The bigger shock came when Rebecca’s resumes to HarperCollins, Doubleday, Little Brown and twelve independent prints were all met with gracious rejection letters. She didn’t get one interview. This set Rebecca scrambling to get a teachers certificate in some attempt to salvage the next five years of her life. She knew that her mother could get her a job teaching JMS, because her mother was the Superintendent of the school district, had been since she was in high school. The idea of moving back to Jefferson was not one met with excitement, but they had been offered a place to stay; the house she grew up in. When her father died of lung cancer four years ago, Rebecca's mom moved into a smaller apartment and rented the house out as a secondary source of income. Now her mother wanted nothing more than to have her only child move back into the area and take on the profession she always knew Rebecca was destined for.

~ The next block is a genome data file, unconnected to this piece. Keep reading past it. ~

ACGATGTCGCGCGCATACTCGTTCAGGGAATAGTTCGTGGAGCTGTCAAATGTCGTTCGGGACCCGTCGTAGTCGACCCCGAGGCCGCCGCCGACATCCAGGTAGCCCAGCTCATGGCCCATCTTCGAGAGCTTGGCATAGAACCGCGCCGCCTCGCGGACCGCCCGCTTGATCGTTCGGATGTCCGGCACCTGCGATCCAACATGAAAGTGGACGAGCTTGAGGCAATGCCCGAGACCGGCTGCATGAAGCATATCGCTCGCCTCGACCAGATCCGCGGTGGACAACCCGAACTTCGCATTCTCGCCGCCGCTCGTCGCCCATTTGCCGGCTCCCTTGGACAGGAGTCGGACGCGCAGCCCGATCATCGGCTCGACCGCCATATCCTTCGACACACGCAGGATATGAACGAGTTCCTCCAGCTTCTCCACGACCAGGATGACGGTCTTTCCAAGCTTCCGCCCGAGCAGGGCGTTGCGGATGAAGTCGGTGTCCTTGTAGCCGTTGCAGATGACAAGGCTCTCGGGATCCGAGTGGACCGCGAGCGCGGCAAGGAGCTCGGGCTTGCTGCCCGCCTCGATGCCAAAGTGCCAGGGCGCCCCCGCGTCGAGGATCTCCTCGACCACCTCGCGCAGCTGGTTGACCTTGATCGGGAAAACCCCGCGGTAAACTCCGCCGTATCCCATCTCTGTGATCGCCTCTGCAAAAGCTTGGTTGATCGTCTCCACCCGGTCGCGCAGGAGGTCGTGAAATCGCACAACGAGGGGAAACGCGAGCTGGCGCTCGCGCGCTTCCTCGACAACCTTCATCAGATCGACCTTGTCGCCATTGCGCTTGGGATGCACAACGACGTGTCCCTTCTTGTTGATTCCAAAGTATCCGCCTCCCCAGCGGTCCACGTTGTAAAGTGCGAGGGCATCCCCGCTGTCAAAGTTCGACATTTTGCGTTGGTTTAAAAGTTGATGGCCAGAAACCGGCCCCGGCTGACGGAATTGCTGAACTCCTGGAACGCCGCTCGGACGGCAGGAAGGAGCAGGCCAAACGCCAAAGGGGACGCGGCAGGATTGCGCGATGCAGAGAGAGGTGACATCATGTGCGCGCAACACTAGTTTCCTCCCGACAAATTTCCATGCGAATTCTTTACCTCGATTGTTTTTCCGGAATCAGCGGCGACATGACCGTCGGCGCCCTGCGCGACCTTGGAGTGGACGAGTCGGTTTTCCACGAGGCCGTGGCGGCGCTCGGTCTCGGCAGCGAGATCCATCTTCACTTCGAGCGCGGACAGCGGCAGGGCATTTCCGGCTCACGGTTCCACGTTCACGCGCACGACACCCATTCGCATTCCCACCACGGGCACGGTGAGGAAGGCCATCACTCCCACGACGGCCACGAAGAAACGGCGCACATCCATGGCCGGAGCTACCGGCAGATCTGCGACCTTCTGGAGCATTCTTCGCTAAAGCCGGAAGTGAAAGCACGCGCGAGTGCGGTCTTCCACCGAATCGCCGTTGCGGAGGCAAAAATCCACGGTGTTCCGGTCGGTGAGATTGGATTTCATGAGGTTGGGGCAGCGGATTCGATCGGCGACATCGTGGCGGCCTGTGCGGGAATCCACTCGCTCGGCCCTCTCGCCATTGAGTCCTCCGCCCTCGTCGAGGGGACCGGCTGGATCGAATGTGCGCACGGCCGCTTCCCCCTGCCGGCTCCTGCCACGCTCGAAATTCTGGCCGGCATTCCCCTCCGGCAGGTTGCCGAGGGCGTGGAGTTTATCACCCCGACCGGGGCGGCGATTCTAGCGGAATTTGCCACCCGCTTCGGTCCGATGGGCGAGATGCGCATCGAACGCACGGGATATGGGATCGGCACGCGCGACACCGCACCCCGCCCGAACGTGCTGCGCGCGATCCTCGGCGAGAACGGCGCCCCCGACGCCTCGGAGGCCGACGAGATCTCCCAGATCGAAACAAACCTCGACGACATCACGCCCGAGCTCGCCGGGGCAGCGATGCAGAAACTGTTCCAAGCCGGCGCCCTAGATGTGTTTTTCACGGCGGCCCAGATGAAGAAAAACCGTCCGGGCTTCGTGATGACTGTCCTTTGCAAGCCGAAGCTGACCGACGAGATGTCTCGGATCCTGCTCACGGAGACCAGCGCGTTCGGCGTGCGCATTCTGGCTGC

For Rebecca, this was like being sucked into a reality she never wanted by her mothers gravitational vortex. What other options were there? It was like the two of them had jumped off a cliff and the only soft landing was back into her mothers arms. Maybe this is why she had a recurring dream about endlessly falling through the air, picking up velocity, and - after what felt like an eternity - she could see the Earth become visible from below. She would always wake up just before making impact with ground, in one of the many cornfields that engulfed Jefferson. She would wake up in the middle of the night, realize that she was alone, and it would take her at least twenty minutes to get back to sleep. She would have this dream at least once week. Some nights she dreamt of urine. Some nights she did not dream at all. Most mornings, when she got up, life was almost too much t0 bear.